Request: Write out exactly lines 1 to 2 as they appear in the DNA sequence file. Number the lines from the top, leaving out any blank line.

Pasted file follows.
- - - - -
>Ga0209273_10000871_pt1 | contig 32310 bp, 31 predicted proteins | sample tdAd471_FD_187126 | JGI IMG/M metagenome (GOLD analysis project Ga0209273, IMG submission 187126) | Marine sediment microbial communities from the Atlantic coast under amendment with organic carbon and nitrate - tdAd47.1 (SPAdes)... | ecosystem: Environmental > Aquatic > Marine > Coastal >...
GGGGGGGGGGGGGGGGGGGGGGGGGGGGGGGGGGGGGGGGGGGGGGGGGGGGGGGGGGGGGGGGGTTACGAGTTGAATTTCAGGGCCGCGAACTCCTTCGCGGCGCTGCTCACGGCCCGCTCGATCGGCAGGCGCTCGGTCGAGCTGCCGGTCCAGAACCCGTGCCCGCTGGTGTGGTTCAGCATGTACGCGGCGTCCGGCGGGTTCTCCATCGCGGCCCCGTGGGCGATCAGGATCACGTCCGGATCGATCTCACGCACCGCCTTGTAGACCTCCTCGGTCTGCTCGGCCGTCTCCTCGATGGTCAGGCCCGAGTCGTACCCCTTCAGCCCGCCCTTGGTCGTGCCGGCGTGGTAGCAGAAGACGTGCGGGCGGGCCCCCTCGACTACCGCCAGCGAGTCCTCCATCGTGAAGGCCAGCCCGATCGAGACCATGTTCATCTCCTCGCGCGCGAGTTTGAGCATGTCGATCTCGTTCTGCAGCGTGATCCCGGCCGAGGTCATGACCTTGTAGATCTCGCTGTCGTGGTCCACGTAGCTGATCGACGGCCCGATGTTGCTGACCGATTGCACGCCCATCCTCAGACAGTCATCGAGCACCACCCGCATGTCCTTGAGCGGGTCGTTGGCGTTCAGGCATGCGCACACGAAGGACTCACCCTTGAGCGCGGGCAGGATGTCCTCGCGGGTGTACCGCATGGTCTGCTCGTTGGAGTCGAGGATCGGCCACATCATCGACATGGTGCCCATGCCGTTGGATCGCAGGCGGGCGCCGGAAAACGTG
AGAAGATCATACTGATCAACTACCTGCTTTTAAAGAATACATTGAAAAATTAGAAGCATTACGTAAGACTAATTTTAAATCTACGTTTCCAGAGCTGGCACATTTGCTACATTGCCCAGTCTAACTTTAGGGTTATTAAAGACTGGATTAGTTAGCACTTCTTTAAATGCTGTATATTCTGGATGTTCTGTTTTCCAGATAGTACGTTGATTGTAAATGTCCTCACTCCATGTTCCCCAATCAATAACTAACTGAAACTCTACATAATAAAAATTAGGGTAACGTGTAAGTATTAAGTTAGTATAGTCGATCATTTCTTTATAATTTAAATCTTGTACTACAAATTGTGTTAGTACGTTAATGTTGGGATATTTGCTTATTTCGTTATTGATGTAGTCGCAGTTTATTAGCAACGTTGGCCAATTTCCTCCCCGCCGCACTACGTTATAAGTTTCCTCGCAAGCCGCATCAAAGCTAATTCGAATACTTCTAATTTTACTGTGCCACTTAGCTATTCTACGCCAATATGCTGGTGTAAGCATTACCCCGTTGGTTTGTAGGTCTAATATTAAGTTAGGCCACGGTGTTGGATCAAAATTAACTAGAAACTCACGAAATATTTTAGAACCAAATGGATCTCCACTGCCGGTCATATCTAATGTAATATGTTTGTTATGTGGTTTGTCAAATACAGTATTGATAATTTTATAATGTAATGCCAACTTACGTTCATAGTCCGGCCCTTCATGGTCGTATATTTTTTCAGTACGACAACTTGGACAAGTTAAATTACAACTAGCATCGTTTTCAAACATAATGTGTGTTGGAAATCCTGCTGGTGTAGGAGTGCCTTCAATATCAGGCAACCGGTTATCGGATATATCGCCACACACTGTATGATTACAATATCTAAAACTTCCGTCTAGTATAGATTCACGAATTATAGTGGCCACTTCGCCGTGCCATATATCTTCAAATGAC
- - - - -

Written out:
>Ga0209273_10000871_pt1 | contig 32310 bp, 31 predicted proteins | sample tdAd471_FD_187126 | JGI IMG/M metagenome (GOLD analysis project Ga0209273, IMG submission 187126) | Marine sediment microbial communities from the Atlantic coast under amendment with organic carbon and nitrate - tdAd47.1 (SPAdes)... | ecosystem: Environmental > Aquatic > Marine > Coastal >...
GGGGGGGGGGGGGGGGGGGGGGGGGGGGGGGGGGGGGGGGGGGGGGGGGGGGGGGGGGGGGGGGGTTACGAGTTGAATTTCAGGGCCGCGAACTCCTTCGCGGCGCTGCTCACGGCCCGCTCGATCGGCAGGCGCTCGGTCGAGCTGCCGGTCCAGAACCCGTGCCCGCTGGTGTGGTTCAGCATGTACGCGGCGTCCGGCGGGTTCTCCATCGCGGCCCCGTGGGCGATCAGGATCACGTCCGGATCGATCTCACGCACCGCCTTGTAGACCTCCTCGGTCTGCTCGGCCGTCTCCTCGATGGTCAGGCCCGAGTCGTACCCCTTCAGCCCGCCCTTGGTCGTGCCGGCGTGGTAGCAGAAGACGTGCGGGCGGGCCCCCTCGACTACCGCCAGCGAGTCCTCCATCGTGAAGGCCAGCCCGATCGAGACCATGTTCATCTCCTCGCGCGCGAGTTTGAGCATGTCGATCTCGTTCTGCAGCGTGATCCCGGCCGAGGTCATGACCTTGTAGATCTCGCTGTCGTGGTCCACGTAGCTGATCGACGGCCCGATGTTGCTGACCGATTGCACGCCCATCCTCAGACAGTCATCGAGCACCACCCGCATGTCCTTGAGCGGGTCGTTGGCGTTCAGGCATGCGCACACGAAGGACTCACCCTTGAGCGCGGGCAGGATGTCCTCGCGGGTGTACCGCATGGTCTGCTCGTTGGAGTCGAGGATCGGCCACATCATCGACATGGTGCCCATGCCGTTGGATCGCAGGCGGGCGCCGGAAAACGTG